Upper Big Branch fund awards research grants
CHARLESTON, W.Va. -- About $10 million in mine safety research grants have been awarded in the first projects funded by a foundation set up as part of a legal settlement following the Upper Big Branch Mine Disaster.
A foundation set up under a deal with U.S. Attorney Booth Goodwin announced the first awards, releasing a list of projects funded at universities around the country.
"I want to put top-notch scientists to work on making mines safer. That's what these research grants do. They're an investment in the health and safety of our miners, and I believe they'll yield life-saving innovations," Goodwin said.
Among those receiving funding from the Alpha Foundation for the Improvement of Mine Safety and Health were West Virginia University, the University of Kentucky, Virginia Tech, and the Colorado School of Mines. Topics of funded studies include development of a new rock-dust sampling device, heart disease and lung cancer among miners and applying risk management programs to the mining industry.
"The Foundation has been most pleased with the depth of research and innovation evident in the proposals and the potential impact on safety and health needs in the mining industry," said Michael Karmis, a Virginia Tech researcher and president of the foundation.
Alpha Natural Resources funded the foundation as part of its $209 million deal to avoid any corporate criminal prosecution for the April 5, 2010, explosion at the Upper Big Branch Mine, which Alpha acquired as part of its purchase of Massey Energy.
Karmis and two other researchers, Keith Heasley of West Virginia University and David Wegman of the University of Massachusetts-Lowell are leading the effort, and selected the 16 funded projects from 160 proposals the foundation received.
Under the settlement, Alpha set aside $48 million for foundation research grants. The foundation said that subsequent calls for proposals will be issued in the near future to provide funding for additional research projects related to safety and health within the mining community.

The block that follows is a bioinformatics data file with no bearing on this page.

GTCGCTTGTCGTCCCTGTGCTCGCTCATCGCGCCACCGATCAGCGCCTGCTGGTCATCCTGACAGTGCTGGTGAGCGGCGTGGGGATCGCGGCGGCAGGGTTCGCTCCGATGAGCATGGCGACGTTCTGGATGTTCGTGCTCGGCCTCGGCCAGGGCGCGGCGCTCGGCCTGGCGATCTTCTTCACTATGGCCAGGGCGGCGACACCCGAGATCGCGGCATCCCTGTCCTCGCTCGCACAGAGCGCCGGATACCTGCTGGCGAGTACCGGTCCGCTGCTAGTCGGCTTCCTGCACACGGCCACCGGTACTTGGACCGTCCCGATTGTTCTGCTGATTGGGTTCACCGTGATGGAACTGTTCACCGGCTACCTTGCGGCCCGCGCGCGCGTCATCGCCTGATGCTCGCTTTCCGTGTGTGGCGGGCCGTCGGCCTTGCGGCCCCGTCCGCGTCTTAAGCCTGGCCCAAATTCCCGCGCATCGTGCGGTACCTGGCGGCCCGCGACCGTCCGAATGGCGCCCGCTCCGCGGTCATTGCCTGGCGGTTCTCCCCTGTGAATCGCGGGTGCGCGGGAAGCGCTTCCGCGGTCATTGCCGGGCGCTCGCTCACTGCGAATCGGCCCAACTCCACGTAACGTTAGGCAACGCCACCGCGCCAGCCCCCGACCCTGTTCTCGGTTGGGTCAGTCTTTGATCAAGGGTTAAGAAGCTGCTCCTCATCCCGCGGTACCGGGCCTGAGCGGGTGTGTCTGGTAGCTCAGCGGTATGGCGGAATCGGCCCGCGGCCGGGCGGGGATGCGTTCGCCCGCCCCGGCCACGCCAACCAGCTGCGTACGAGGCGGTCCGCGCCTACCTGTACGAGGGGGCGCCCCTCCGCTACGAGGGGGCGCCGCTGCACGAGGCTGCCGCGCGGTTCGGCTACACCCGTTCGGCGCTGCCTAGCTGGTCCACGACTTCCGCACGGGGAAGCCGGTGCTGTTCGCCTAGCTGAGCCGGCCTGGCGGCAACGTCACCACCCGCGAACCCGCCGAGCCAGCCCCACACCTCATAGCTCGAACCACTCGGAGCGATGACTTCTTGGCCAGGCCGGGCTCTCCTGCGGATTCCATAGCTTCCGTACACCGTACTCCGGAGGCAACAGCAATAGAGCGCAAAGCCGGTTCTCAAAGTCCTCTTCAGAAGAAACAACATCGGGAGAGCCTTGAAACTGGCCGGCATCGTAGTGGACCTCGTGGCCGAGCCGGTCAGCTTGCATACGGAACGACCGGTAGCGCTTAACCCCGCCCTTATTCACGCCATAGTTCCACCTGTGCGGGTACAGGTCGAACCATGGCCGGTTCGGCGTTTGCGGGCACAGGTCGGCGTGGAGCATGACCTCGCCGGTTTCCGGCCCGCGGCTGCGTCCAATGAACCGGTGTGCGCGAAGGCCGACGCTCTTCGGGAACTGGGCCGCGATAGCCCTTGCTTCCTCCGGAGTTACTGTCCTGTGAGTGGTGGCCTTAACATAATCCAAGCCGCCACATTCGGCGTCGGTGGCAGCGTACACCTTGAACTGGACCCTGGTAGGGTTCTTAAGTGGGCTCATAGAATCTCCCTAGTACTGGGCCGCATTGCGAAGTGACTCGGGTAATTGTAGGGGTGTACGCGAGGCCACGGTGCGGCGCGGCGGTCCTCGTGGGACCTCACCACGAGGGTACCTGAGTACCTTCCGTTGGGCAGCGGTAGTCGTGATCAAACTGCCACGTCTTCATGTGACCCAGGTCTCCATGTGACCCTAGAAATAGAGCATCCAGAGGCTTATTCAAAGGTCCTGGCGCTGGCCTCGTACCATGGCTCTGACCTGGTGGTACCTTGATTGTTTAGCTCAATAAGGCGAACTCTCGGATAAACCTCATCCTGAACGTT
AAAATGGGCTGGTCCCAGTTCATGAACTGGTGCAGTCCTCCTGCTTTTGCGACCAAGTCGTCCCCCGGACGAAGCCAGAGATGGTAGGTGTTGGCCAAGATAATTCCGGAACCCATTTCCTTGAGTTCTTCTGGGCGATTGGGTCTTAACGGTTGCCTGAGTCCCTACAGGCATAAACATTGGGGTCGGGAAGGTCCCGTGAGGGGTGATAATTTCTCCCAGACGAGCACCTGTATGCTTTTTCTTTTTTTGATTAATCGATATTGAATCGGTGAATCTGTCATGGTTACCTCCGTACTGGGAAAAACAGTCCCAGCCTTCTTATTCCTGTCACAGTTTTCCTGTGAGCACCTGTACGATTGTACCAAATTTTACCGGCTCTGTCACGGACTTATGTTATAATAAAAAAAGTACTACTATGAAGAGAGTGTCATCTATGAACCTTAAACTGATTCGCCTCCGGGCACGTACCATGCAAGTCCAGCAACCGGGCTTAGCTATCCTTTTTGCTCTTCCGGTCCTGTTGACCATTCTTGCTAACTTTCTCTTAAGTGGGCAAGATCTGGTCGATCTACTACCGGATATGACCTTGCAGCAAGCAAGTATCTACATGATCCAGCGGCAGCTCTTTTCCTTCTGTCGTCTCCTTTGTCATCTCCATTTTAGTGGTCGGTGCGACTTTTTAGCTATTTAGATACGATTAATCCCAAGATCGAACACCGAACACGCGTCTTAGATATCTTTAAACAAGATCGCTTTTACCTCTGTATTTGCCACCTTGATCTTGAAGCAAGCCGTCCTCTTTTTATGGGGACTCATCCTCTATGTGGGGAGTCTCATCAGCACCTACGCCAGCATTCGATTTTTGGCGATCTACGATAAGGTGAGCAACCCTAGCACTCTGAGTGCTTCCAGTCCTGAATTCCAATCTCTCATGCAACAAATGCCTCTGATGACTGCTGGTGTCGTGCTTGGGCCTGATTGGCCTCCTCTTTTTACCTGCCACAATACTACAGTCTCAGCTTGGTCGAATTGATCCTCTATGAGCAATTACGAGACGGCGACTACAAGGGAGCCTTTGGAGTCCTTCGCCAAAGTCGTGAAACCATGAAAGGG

The funded projects in the first round, announced Monday, were:
| Colorado School of Mines -- Numerical Modeling Methodologies for Assessing Burst Potential in Coal Mines; Development of a New Rock Dust Sampling Instrument.
| University of Kentucky -- The Application of Flooded Bed Dust Scrubbers to Longwall Mining Systems.
| University of Utah -- Control of Spontaneous Combustion Using Pressure Balancing Techniques.
| Virginia Tech -- Operational Sensitivity of Through-the-Earth Communication; Improved Safety through Application of Risk Management in US Underground Coal Mines: A RISKGATE Approach.
| West Virginia University -- Integrated Surface Mining Safety System; Enhanced Mobile Equipment Experiential Learning and Safety Technology Demonstration.
| Northeastern University -- Whole Body Vibration Exposure and Injury Prevention of Heavy Equipment Operators in Open Pit Coal Mines.
| University of California, Berkeley -- Ischemic Heart Disease and Lung Cancer Mortality in Relation to Respirable Particulate Matter and Diesel Exhaust in Non-Metal Miners.
| University of Illinois at Chicago -- Clarifying Distribution, Trends, and Determinants of Adverse Health in United State Miners: Exploration and Integration of Existing Data Systems and Clinical Materials.
| University of Pittsburgh -- Connecting Dust Characteristics and Worker Health in Underground Coal Mining.
| United Steelworkers -- Characteristics of, and Barriers to Effective Hazardous Identification and Control Programs in U.S. Metal and Non-Metal Mines.
| University of Arizona -- Implementation of Risk Management Programs: Identification of Best Practices to Reduce Injuries and Maximize Economic Benefits; Effective Mining Safety Training - Design, Implementation and Evaluation.
| University of Connecticut Health Center -- The Mining Health Workplace Program (MHWP).
Reach Ken Ward at email@example.com or 304-348-1702.